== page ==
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Structural Estimation of Non-Homothetic Demand Systems for Quantitative Trade Models
thesisposted on 2021-08-04, 15:25 authored by Anton C YangAnton C Yang
This thesis has three major chapters. Structural estimation of non-homothetic demands is the element that is the most common across the three papers in which structural parameters from the data.
First Chapter: Preference structures in applied general equilibrium models are commonly in favor of the family of linear expenditure system (LES) due to the desire for global regularity and applicability, while other emerging preference functions include the constant-elasticity-of-substitution (CES) forms that are used as sub-utility functions to fulfil regularity conditions with additional flexibilities. Hanoch (1975) introduces indirect, implicit additive relationships—a generalization of the CES—to obtain more flexible demand relationships that are globally regular. These preference relationships unlink substitution effects from income effects in ways that go beyond relaxation of homotheticity, and are more flexible than their direct dual. However, the estimation of these models as demand systems has proven to be challenging, and most published work in this area has focused on estimation approaches that involve approximations or that cannot fully identify parameter values in the preference relationships. Essay one introduces a direct approach which avoids approximations and allows parameters to be identified. We demonstrate the estimation using the readily accessible Global Trade Analysis Project (GTAP) and the confidential World Bank (International Comparison Program) databases, estimating the constant difference of elasticity or CDE directly in a maximum likelihood framework. In doing this, we show that the global regularity conditions stated in Hanoch (1975) can be slightly relaxed, and that the relaxed parametric conditions facilitate estimation. We introduce a normalization scheme that is beneficial for the scaling of the parameter values and which appears to have little impact on the economic performance of the estimated system. We develop a numerical test that justifies the normalization scheme. The series of procedures developed in this paper applied to this empirical example is generalized to solve many other econometric problems of general demand models of the Bergson family and those that are under-identified using reduced-form approaches.
Second Chapter: This paper presents a general equilibrium gravity model of trade based on the constant difference of elasticities of substitution preferences. Hanoch (1975) illustrates these preferences' advantages in terms of parsimony and flexibility. This paper introduces a parsimonious, non-homothetic and globally well-behaved demand model into the gravity model that both separates substitution effects from income effects and has non-constant substitution elasticities. These features of the demand model---together with the structural estimation procedure devised in this paper---allow nesting several prominent theoretical motivations for the gravity model, and exploring the merits of this more general model. They also allow identification of the elasticity of trade costs with respect to distance and asymmetric border coefficients from the elasticity of trade flows with respect to trade costs. Most previous studies cannot separately identify these structural parameters.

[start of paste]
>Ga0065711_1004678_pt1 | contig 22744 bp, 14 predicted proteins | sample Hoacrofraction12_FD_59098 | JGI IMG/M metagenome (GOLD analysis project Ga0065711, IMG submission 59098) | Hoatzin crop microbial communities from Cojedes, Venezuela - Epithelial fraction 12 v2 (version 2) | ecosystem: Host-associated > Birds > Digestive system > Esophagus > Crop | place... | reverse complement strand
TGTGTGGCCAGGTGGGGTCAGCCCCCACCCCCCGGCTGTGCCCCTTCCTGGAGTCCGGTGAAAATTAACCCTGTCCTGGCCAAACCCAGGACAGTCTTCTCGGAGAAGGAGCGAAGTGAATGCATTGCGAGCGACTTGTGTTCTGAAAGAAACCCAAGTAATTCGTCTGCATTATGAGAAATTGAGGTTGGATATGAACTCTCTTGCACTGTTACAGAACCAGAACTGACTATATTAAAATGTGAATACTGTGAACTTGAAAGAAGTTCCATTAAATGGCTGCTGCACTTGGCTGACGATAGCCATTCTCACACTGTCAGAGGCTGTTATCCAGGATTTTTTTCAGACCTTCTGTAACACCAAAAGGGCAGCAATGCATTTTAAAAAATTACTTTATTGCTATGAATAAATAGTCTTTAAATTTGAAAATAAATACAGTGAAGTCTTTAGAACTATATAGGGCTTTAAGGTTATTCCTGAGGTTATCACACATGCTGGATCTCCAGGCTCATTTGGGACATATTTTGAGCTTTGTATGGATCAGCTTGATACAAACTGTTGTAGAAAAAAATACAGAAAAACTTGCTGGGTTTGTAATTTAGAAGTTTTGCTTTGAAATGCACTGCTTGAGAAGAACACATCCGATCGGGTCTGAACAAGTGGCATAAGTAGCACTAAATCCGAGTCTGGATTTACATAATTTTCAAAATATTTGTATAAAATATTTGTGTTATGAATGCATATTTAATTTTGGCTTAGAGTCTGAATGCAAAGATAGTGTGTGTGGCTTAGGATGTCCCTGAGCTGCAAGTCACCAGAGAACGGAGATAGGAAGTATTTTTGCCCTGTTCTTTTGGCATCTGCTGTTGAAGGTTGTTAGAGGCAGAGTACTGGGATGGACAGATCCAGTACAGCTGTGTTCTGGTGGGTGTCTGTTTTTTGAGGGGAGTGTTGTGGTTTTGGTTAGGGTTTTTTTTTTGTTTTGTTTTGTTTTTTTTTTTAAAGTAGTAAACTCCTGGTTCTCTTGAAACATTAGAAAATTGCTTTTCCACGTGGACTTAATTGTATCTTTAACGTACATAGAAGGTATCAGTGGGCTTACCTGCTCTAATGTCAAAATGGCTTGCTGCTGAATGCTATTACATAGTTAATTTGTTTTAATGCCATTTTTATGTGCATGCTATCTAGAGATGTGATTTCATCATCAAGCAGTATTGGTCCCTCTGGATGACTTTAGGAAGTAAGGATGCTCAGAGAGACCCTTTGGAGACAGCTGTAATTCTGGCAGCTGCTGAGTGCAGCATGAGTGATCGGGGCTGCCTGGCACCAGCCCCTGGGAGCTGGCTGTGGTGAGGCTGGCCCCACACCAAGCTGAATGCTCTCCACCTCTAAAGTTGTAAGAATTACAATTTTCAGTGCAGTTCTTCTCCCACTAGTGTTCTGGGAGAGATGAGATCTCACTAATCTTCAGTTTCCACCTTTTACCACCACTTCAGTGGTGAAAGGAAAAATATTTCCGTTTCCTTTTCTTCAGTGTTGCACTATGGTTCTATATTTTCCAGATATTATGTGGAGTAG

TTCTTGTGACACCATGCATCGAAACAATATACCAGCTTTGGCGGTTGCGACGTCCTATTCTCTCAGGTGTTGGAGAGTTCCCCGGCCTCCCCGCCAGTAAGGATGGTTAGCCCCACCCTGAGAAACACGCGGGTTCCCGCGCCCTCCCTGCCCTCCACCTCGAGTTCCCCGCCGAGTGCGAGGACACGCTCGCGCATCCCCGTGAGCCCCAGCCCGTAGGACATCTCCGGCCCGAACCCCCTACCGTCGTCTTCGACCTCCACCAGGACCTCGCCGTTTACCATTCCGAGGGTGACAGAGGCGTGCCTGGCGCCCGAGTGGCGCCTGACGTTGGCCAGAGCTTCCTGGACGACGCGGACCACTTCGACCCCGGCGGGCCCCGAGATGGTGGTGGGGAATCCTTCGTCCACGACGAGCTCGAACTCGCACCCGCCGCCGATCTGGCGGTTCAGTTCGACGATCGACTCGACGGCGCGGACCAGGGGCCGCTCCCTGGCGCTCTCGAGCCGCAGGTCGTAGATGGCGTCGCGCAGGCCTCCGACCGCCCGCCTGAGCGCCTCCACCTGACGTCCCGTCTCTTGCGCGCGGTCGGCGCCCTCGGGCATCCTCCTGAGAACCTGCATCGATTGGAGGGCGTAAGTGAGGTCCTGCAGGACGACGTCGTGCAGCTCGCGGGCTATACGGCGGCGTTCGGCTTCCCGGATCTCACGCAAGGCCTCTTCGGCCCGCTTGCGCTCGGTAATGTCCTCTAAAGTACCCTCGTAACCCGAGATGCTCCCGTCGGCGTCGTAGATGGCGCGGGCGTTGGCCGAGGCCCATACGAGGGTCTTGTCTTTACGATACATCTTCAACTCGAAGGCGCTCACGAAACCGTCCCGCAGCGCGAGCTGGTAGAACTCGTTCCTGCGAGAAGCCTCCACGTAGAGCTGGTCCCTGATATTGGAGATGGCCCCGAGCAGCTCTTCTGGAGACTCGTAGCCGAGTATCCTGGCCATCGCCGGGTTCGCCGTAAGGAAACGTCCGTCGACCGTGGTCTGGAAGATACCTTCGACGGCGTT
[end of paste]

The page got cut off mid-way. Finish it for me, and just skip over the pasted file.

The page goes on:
Third Chapter: The primary advantage of structural approaches to estimating the gravity model of trade is that they allow a transparent mapping of regression coefficients to structural parameters. Unfortunately, as shown in essay two, existing structural estimation methods are unable to separately identify trade costs and the trade elasticity without incorporating external data. We demonstrate that theoretical structure is alone sufficient for identifying all of the structural parameters of the canonical constant elasticity of substitution (CES) gravity model. We accomplish this by adopting an implicitly indirect representation of utility and estimating structurally using a mathematical program with equilibrium constraints. Our estimate of the elasticity of substitution is much smaller than in much of the rest of the literature, an outcome that we attribute to Pigou's Law, which ties income and substitution elasticities together in demand systems that assume additive preferences. This restriction is undesirable in demand systems, generally, and is a critical weakness for the canonical gravity model, a model that is commonly used to interpret the geographic trade pattern and to infer the welfare gains from trade. We demonstrate a non-homothetic CES model that both achieves identification and relaxes this restriction. Our counterfactual results based on the model suggest that the combination of a lower elasticity and lower trade costs generate a larger welfare change due to border removal compared to the CES model.